Day in the Country celebrates 40 years
Published 9:36 am Friday, May 2, 2014
Merle Monahan/Contributing Writer
ZUNI—For 40 years Zuni Presbyterian Homes and Family Services has designated one day in April to open its doors and campus to the public, so families and visitors of its residents could tour the facility and just have a fun time with their loved ones.
The annual Day in the Country on Saturday was no exception. An estimated 500 people strolled around the campus enjoying the activities, which were spread from one end of the grounds to the other. Vendors sold everything from jewelry to purses, paintings and flower wreaths, to name a few.
One vendor, dressed in mountain-man attire, even had animal pelts and a bear trap for sale.
Food and beverages were in abundance. Provided by the Zuni Hunt Club, there were hamburgers, hot dogs and the hunt club’s famous pork chop sandwiches. Just a few yards from the food concession, several ladies were selling a large variety of baked goods, from whole homemade cakes to cookies and candy.
Additionally, at the far end of campus, both the greenhouse, with a variety of plants and the peanut shop, featuring several kinds of peanuts, were open to customers.
Activities are always provided for both children and adults, according to officials. This year especially for the younger visitors were, hay rides, face painting, a moon bounce, bingo and a puppet show.
On-stage entertainment included songs by a former resident, Scotty Blue, the Kirkwood Presbyterian Praise Team, “Harmony on the James Quartet” and a presentation by magician Ron Radcliff.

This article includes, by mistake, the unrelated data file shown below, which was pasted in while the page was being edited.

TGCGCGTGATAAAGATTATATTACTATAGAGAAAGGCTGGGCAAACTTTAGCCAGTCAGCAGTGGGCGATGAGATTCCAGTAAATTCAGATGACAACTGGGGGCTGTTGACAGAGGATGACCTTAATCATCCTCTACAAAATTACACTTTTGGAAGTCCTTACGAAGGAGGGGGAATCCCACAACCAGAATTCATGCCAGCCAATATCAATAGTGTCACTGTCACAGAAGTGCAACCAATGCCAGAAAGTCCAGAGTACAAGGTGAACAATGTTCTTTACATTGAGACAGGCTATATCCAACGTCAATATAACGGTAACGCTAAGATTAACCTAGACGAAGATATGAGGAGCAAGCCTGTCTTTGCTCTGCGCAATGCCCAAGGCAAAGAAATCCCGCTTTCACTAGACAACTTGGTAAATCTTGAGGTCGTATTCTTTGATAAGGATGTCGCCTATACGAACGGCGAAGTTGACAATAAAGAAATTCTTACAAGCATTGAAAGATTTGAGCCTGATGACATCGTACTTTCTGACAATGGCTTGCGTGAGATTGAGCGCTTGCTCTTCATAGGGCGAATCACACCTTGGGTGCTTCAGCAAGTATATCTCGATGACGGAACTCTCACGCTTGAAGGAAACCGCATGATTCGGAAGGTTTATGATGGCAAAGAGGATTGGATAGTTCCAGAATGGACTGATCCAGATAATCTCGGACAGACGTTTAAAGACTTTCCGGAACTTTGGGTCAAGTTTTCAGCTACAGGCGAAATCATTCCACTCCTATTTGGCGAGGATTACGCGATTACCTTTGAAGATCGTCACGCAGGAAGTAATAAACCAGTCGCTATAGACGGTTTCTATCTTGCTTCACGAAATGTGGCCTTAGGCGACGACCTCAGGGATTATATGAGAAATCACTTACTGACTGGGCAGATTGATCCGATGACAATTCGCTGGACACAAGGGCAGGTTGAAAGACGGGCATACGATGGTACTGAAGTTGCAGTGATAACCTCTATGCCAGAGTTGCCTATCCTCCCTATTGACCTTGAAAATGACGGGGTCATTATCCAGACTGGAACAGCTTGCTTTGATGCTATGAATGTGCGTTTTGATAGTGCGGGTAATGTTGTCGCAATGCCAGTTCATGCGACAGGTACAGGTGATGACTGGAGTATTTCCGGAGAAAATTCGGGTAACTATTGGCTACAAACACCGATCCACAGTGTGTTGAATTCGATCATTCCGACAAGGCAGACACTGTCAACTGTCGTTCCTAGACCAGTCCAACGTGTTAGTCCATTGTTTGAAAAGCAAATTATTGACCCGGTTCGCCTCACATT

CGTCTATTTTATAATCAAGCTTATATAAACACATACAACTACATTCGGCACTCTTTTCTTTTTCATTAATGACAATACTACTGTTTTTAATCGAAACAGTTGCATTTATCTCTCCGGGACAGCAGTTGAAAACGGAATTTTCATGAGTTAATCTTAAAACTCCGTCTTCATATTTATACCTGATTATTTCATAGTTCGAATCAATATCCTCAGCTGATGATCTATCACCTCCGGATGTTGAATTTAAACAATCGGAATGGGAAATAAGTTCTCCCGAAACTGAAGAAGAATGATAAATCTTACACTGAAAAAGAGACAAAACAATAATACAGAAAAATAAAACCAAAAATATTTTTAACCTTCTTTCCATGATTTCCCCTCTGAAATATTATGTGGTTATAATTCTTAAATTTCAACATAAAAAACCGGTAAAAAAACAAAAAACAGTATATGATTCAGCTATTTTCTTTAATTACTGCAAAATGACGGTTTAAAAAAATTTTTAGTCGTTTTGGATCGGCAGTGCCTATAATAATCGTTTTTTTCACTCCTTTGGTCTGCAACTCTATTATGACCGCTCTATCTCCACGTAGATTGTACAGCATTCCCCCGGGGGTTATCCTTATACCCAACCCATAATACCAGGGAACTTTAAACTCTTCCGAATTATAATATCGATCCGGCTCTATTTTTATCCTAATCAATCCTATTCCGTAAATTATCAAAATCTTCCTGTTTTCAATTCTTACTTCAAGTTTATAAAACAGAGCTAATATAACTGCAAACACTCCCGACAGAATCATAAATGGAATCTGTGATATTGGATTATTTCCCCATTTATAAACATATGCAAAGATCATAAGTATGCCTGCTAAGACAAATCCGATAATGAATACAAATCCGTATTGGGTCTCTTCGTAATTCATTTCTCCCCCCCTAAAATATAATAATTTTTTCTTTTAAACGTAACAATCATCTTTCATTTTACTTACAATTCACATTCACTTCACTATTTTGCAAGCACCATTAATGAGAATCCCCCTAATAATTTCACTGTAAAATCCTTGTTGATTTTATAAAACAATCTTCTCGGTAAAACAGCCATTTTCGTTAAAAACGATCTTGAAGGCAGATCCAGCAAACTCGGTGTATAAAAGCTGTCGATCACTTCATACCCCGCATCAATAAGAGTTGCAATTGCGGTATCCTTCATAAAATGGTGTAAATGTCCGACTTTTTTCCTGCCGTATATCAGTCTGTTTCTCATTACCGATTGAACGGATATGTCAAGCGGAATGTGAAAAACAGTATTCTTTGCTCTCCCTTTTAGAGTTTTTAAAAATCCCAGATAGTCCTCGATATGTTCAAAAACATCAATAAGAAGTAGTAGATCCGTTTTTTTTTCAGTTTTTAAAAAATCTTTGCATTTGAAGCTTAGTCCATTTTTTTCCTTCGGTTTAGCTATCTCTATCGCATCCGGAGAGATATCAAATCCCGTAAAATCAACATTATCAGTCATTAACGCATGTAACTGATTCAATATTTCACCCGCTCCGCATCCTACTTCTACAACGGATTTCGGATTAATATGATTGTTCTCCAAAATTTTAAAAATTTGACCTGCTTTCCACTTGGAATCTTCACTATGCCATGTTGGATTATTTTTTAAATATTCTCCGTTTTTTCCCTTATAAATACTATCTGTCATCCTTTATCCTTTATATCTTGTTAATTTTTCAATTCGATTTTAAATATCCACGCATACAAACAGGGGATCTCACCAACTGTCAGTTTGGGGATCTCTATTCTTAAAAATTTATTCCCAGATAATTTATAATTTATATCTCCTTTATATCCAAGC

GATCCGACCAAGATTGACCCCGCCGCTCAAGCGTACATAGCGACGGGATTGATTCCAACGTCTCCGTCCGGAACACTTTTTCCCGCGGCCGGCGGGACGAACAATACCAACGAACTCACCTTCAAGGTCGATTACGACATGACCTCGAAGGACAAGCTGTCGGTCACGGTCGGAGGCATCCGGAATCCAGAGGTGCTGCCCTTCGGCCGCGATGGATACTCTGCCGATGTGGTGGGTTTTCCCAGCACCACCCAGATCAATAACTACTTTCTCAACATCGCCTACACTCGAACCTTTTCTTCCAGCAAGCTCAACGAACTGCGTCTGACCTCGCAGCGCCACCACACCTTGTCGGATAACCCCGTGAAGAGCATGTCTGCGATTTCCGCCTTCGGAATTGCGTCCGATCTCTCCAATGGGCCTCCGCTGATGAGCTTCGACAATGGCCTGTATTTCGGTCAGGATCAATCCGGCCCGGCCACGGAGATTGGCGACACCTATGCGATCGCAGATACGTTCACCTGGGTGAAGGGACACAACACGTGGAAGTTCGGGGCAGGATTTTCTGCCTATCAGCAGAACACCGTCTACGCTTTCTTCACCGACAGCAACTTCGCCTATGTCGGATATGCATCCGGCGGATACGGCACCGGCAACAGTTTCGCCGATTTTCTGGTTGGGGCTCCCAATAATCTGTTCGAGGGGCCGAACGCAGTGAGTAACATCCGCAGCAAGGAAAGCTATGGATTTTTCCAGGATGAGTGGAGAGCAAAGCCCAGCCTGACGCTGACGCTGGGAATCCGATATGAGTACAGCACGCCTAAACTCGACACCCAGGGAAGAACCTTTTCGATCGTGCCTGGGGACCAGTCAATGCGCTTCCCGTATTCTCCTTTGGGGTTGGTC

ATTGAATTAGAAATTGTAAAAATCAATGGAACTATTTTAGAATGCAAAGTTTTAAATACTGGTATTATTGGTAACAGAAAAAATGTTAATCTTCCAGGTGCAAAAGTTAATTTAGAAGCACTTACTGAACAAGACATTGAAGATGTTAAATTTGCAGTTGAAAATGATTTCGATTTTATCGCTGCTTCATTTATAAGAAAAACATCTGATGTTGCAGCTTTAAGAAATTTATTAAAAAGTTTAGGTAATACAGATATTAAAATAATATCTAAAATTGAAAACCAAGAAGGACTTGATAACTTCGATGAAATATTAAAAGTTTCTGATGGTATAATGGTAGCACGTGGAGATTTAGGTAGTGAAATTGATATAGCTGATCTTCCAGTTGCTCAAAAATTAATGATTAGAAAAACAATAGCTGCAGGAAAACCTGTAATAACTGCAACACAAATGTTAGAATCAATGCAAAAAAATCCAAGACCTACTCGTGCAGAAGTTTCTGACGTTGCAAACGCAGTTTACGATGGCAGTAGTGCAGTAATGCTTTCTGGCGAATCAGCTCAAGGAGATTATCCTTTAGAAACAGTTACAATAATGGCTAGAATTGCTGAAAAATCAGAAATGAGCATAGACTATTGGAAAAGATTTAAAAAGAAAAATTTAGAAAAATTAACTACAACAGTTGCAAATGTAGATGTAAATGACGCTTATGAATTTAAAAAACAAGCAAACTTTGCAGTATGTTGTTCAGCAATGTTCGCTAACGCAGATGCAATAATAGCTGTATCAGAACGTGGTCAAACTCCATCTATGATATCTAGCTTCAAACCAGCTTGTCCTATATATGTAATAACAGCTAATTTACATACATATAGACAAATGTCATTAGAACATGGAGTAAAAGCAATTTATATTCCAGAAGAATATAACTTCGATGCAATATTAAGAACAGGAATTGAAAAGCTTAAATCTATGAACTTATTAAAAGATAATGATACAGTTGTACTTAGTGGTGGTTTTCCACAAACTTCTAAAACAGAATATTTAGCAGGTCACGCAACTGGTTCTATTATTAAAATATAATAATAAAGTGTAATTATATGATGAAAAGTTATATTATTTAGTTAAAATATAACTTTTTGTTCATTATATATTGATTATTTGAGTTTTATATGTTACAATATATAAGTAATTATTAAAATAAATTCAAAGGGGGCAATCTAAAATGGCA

This year, as in years past, the Peanut City Cloggers presented their rousing program in the parking lot, while the PHFS staff prepared for the live auction which followed.
Always a highlight of the day is the annual auction, with auctioneer Robert Bishop.
A former director of the homes, Bishop started the fundraiser many years ago as a single event, but has since combined it with the Day in the Country activities.
Proceeds from items sold, which this year included several Amish hand-made quilts with one selling for $600, go toward the homes’ operating expenses, said Bishop. He added that all items are donated.
Presbyterian Homes and Family Services is a facility that trains young mildly retarded adults to eventually live, with little supervision, on their own. Residents come from out-of-state, as well as from the immediate area.
Although supported by many organizations, one is especially dedicated to PHFS.
The Kuwaye Steering Committee, a part of PHFS that under the leadership of its president, Dawn Womble, promotes goodwill and educates the community about the opportunities at the Zuni facility.